Imposter Syndrome is a well-documented issue, and it is widely acknowledged to affect software engineers quite predominantly. When a lot of what you do involves copying solutions seen on Stack Overflow, or utilising already made frameworks and libraries to power your own solutions, it can be easy to feel like a fraud. For me, it is an issue that I’ve struggled to deal with since around my second (sophomore) year at Aberystwyth University.
Being surrounded by people you perceive as far more intelligent, motivated, naturally enthusiastic, or gifted than you can make you question your own success. I found myself wondering how on Earth did I get the results I did, and how I was going to hope to stand out amongst them when they were just that better than I. I tried to remedy this by branching out to other paths and making my skill set and experiences more diverse, rather than attempting to directly compete with my classmates in programming ability, since I felt as though I’d never catch up.
This did some great things for me; I nurtured a new found love for work in mental health volunteerism and student welfare, which helped me develop a wide range of strong soft skills and awards for public contributions. Great things honestly, and I would recommend these sorts of undertakings to those genuinely interested in making a difference in a heartbeat. The problem though, is it left me trailing further behind in software and my confidence as a programmer (as explored in my write-up about MSc Psychology) took a bit of a hit.
When I managed to secure a place at Amadeus Germany for my industrial year internship, I felt like the planets had once again realigned and shifted the natural order back into my favour. I was absolutely thrilled to be joining such a wonderful international company that I would later find to be full of some of the most motivated and bright minds I had ever met. My internship was prematurely concluded six months in (half way) due to mental health issues exacerbated by numerous factors, one of which was severe Imposter Syndrome. I was surrounded by incredible people, especially my own classmates from Aberystwyth, and that far into my internship I felt as though I just had nothing to show for it. It made me feel like a failure. I had somehow cheated and lucked my way into a position for an international corporation and whatever code I could hope to write just wasn’t good enough.
I know now, that that wasn’t the case. I was doing just fine and I was growing just fine in ability at Amadeus, but to the mind of someone hopelessly unhappy and being choked out slowly by the abyss that is major depression and living alone in a dingy underground apartment, I obviously couldn’t realise this. By the time I returned to England, made a full recovery, and had written my Industrial Year Report, a long report written in German detailing my experiences and what I learned, it all became apparent. I truly hope to remain on good terms with my former colleagues over at Amadeus, because they’re incredible, and it’s a workplace I would return to without hesitation.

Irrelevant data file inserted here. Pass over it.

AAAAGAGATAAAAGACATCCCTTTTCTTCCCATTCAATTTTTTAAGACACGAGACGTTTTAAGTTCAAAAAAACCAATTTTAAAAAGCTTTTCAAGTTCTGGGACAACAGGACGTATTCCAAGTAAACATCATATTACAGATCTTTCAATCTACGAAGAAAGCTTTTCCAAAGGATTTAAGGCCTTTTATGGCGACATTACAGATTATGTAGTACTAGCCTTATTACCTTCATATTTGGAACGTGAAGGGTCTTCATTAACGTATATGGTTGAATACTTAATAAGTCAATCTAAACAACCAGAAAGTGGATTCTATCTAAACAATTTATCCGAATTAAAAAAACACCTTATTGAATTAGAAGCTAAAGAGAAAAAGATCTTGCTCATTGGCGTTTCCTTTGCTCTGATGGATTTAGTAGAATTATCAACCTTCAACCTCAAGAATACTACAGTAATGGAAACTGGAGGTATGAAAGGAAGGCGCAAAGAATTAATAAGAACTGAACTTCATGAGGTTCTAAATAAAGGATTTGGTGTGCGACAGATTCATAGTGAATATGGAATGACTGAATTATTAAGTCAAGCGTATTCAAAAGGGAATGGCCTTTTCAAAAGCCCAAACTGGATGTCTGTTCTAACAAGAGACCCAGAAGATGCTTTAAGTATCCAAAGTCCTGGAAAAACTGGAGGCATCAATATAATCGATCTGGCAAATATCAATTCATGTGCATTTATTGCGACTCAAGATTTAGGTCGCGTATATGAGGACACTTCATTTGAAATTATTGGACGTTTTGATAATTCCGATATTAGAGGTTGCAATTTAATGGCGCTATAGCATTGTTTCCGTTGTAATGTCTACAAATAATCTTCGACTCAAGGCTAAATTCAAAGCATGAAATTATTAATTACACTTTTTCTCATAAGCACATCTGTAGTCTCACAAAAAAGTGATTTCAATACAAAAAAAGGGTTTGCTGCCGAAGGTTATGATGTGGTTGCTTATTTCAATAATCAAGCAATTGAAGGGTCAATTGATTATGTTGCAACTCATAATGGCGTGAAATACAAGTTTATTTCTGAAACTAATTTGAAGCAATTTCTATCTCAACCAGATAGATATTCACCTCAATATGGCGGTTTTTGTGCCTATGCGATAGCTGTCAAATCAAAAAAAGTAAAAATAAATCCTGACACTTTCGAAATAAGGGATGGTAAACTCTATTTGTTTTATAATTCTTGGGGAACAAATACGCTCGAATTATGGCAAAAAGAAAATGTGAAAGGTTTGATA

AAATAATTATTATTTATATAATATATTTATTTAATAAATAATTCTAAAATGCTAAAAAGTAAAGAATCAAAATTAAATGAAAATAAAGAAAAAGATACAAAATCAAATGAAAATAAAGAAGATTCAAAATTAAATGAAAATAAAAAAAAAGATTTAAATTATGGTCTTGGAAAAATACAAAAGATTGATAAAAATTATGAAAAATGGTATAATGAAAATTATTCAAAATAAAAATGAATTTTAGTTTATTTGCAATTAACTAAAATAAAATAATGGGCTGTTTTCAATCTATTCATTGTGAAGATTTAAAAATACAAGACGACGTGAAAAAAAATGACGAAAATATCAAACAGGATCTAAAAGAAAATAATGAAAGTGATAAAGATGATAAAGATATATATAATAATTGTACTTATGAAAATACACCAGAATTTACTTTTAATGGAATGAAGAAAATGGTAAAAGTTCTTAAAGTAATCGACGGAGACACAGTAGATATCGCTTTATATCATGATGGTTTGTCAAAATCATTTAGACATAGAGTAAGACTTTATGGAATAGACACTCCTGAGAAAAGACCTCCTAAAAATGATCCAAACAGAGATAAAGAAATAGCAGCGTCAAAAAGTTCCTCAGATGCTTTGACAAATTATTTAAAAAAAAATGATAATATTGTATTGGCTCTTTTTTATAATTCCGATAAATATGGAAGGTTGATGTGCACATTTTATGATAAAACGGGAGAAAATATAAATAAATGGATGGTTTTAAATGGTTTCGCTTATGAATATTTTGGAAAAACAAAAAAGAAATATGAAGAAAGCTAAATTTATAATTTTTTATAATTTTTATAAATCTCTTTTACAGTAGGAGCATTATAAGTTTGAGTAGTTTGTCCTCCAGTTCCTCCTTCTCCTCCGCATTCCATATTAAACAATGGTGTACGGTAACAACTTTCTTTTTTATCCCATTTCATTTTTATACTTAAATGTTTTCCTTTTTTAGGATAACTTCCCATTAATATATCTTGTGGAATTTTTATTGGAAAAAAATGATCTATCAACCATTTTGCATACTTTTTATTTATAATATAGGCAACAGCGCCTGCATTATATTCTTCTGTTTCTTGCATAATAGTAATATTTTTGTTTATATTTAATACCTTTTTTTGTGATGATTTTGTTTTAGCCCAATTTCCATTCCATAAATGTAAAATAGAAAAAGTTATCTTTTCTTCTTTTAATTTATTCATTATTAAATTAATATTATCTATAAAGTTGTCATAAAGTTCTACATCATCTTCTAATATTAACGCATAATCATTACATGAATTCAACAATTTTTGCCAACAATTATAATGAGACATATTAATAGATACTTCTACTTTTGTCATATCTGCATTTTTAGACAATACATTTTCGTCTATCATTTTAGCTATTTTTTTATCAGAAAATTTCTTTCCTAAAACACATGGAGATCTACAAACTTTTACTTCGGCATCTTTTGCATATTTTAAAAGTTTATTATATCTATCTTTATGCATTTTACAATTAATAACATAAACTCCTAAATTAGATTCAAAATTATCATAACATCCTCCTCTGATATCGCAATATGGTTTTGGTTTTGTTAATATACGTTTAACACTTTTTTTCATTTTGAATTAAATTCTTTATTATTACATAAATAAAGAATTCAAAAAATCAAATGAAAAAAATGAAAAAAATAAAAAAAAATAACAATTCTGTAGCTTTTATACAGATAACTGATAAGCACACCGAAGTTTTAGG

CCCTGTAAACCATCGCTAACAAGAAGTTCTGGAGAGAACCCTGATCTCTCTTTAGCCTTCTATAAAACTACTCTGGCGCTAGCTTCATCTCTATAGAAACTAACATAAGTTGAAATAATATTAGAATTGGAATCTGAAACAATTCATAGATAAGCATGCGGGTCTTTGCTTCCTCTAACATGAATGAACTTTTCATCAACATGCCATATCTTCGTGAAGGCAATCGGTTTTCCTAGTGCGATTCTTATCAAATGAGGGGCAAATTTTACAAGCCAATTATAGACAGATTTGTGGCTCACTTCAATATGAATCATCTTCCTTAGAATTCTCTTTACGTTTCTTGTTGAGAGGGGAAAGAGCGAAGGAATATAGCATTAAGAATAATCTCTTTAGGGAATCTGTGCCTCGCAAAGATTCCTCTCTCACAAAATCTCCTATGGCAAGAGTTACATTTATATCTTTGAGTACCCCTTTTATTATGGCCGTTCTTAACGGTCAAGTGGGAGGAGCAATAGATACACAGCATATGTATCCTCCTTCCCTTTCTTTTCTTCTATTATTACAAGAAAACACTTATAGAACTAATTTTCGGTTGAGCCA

Fast forward to my final undergraduate year, I was plagued with feeling like an imposter throughout, and it wasn’t until I embarked on my final project (dissertation) that this was eventually overcome. Especially was the case when the results came in. I finally wrote something that I was proud of and felt as though my hard work had paid off.
How do I hope to maintain this positive mentality? I have a three-step approach (everything comes in threes on this blog doesn’t it?) that I am hoping to use to leapfrog into industry following my graduation with absolute momentum:
- Keep learning. A good software engineer is one that is continuously learning, so if I keep learning new things and expanding my skill set and knowledge, I know that I’m giving my best.
- Don’t compare myself to others. What other people are getting up to is interesting and a great reference for my own learning and development, but ultimately, it is only my own professional development I should care about. Observe, praise, and assimilate. Don’t judge. Embrace kaizen.
- Maintain open dialogue. Something that I have learned from my experiences as a mental health volunteer is the importance on talking with others. I am not the only person going through what I am going through. Share my experiences with others, and learn from theirs.
That concludes this trilogy of blog posts regarding what I am planning on doing for this academic year! I hope that it has been an enjoyable read for you as it was for me writing it, and I look forward to my continued publishing of personal anecdotes and editorials here on my website. It’s part of my own professional development (and personal enjoyment) to be more proactive online, as well as part of my commitments towards those supporting me over on GoFundMe. Stay tuned for more weekly content (minimum two posts per week), and I’d love to see your views and musings in the comment section.